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Home arrow Opinion arrow Columns arrow Can American culture survive the politicization of the Chia pet?

Can American culture survive the politicization of the Chia pet?


America has survived wars, floods, famine and high-fructose corn syrup, but those rank as minor distractions compared to the malevolence which today threatens our nation.

I’m referring, obviously, to the Chia pet.

This diminutive decoration has long hidden behind its facade of tackiness, but the evidence of Chia’s evil plot is so compelling that no jury would acquit.

Not even one with a majority of members who have been rescued, from the brink of a birthday or Christmas gift disaster, by a fine Chia product.

Despite America’s ability to defeat all manner of enemies, the damage the Chia pet is now inflicting on our reputation surpasses, I fear, even our power to repair.

We can continue to endure the sex scandals of celebrities and politicians.

Gangsta rap poses no real threat.

Reality television? A silly, but ultimately harmless, diversion.

But no society can long maintain its place among the great nations if it grows herbs in cheap clay models of its presidents’ heads.

Most countries honor their leaders by commissioning brass busts or fine oil portraits.

We peddle shoddy pottery on TV.

(Although the call is free, and operators are standing by, and all you have to do to keep George Washington’s scalp sprouting is top off the water now and again.)

I have no beef against herbs. Most emit a pleasant scent, and some varieties add a tang to spaghetti sauce.

But I don’t see how it helps America if President Obama sits across from Putin during an arms reduction summit and the Russian leader is not pondering in a sober way the power and prestige of America, but instead is smirking about how different the president’s hairline is compared with the picture on the Chia Web site.

For the first 10 seconds after the newest Chia commercial started I was convinced I was watching a parody, perhaps a “Saturday Night Live” skit.

The Chia people are bold marketers, sure.

They have over the years broadened the product range both geologically (if you’re intrigued by the Mesozoic era you can choose the Chia dinosaur) and genetically (the list of classes also includes amphibians and mammals).

The world of animation is amply represented, too — in particular the Simpson family (Bart and Homer) and the sleuths who ride around in the Mystery Machine (Scooby and Shaggy).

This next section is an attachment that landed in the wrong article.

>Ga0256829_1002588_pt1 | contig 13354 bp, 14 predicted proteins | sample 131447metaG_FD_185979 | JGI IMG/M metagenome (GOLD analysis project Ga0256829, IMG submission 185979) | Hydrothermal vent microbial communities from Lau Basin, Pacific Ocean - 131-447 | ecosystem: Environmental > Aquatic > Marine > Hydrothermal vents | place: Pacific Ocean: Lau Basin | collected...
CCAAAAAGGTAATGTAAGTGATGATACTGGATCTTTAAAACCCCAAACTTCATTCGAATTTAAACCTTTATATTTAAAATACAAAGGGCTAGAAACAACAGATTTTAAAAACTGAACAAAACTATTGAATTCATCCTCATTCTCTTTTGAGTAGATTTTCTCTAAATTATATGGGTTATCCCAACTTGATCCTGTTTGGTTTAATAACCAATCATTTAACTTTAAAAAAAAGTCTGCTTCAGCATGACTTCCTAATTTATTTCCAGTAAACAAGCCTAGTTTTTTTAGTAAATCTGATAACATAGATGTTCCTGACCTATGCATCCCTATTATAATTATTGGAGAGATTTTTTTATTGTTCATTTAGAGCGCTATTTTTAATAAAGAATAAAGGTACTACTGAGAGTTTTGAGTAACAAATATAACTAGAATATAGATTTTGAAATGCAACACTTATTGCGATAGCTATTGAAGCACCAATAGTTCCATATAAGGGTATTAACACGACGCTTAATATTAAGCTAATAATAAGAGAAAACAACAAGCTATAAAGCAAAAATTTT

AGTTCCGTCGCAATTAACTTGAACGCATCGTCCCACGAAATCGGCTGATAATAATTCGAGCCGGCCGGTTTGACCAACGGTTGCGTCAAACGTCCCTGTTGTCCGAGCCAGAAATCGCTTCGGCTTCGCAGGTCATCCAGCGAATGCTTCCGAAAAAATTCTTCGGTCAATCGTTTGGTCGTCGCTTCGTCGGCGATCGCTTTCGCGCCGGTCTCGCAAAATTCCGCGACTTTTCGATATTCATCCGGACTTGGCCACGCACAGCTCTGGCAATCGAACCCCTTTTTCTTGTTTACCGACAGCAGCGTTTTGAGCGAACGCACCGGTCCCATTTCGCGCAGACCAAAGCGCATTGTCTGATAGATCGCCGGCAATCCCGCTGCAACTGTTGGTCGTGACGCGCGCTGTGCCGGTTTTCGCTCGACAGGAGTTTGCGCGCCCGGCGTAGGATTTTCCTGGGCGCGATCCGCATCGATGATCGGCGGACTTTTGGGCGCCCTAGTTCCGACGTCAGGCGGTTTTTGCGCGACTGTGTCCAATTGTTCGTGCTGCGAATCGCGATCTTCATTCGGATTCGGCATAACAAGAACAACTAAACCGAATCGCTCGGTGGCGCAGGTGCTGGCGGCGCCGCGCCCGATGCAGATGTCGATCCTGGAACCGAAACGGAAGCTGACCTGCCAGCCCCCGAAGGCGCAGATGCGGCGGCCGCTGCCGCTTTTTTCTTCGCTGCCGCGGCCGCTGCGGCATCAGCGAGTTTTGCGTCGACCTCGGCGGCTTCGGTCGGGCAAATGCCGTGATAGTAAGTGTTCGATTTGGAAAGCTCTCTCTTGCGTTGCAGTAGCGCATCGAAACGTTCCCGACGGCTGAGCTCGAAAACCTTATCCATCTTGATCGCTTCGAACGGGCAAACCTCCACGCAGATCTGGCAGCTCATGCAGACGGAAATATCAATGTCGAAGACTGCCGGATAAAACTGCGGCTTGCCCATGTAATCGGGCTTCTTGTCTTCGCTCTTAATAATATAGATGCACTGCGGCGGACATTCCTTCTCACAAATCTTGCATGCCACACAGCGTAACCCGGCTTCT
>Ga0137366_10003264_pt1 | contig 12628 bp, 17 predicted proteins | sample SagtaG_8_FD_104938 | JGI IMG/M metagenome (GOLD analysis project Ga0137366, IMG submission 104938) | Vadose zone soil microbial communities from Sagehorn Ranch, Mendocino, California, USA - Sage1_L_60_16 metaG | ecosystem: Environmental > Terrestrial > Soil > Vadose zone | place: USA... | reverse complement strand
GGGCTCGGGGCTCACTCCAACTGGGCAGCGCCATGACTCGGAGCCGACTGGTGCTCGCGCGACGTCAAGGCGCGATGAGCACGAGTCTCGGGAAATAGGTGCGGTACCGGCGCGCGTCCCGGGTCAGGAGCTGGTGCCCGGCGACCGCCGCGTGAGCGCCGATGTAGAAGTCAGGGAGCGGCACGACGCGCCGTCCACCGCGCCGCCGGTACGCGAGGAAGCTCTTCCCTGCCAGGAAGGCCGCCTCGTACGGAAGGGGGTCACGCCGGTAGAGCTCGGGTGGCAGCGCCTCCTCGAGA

Yet flush with success, the purveyors of Chia seem to have forgotten that their business epitomizes low kitsch rather than high culture.

They have unveiled the “Special American Collection.”

This four-Chia set (each sold separately) includes the following: Presidents Washington, Lincoln and Obama, along with the Statue of Liberty.

The collection, according to the Chia Web site, is intended “to commemorate and honor three great American presidents with a well known American icon.”

Notwithstanding the historical fallacy of this — Obama is certainly capable of greatness, but he has yet to earn that accolade — I can’t help but admire the sheer bravado of the Chia hucksters.

It takes real cheek to claim that a proper way to honor the Great Emancipator is to make him look like Julius Erving would have looked had Dr. J washed his hair in the Love Canal in about 1975.

And who knew that Washington powdered his wig with lime gelatin mix rather than chalk.

Even if America’s eminence outlasts this latest sordid episode, the original Chia pet and its eclectic cousins have much to answer for, it seems to me.

It turns out that the company that makes Chias — Joseph Enterprises — is responsible for a couple of other products whose popularity must give other industrialized nations great confidence that America is not flexing its intellectual muscles with anything like the vigor of which it is capable.

The Joseph Enterprises line also includes — and you saw this coming — the Clapper and the Ove Glove.

Suffice it to say that the Chinese and the Indians aren’t apt to be intimidated by a country whose citizens are so lazy that they deign to stand up to turn the lights off, and so clumsy that they can’t pull a casserole out of the stove without a special implement.

Although, considering how many countries depend on America’s unrivaled ability to grow food, perhaps Joseph Enterprises ought to promote the Chia presidents as educational rather than — and I’m shuddering as I prepare to type this word — decorative.

So what if we put our presidents in the same league as, say, cilantro.

At least we can feed ourselves and still have plenty of seeds left over.


Jayson Jacoby is editor of the Baker City Herald.

 
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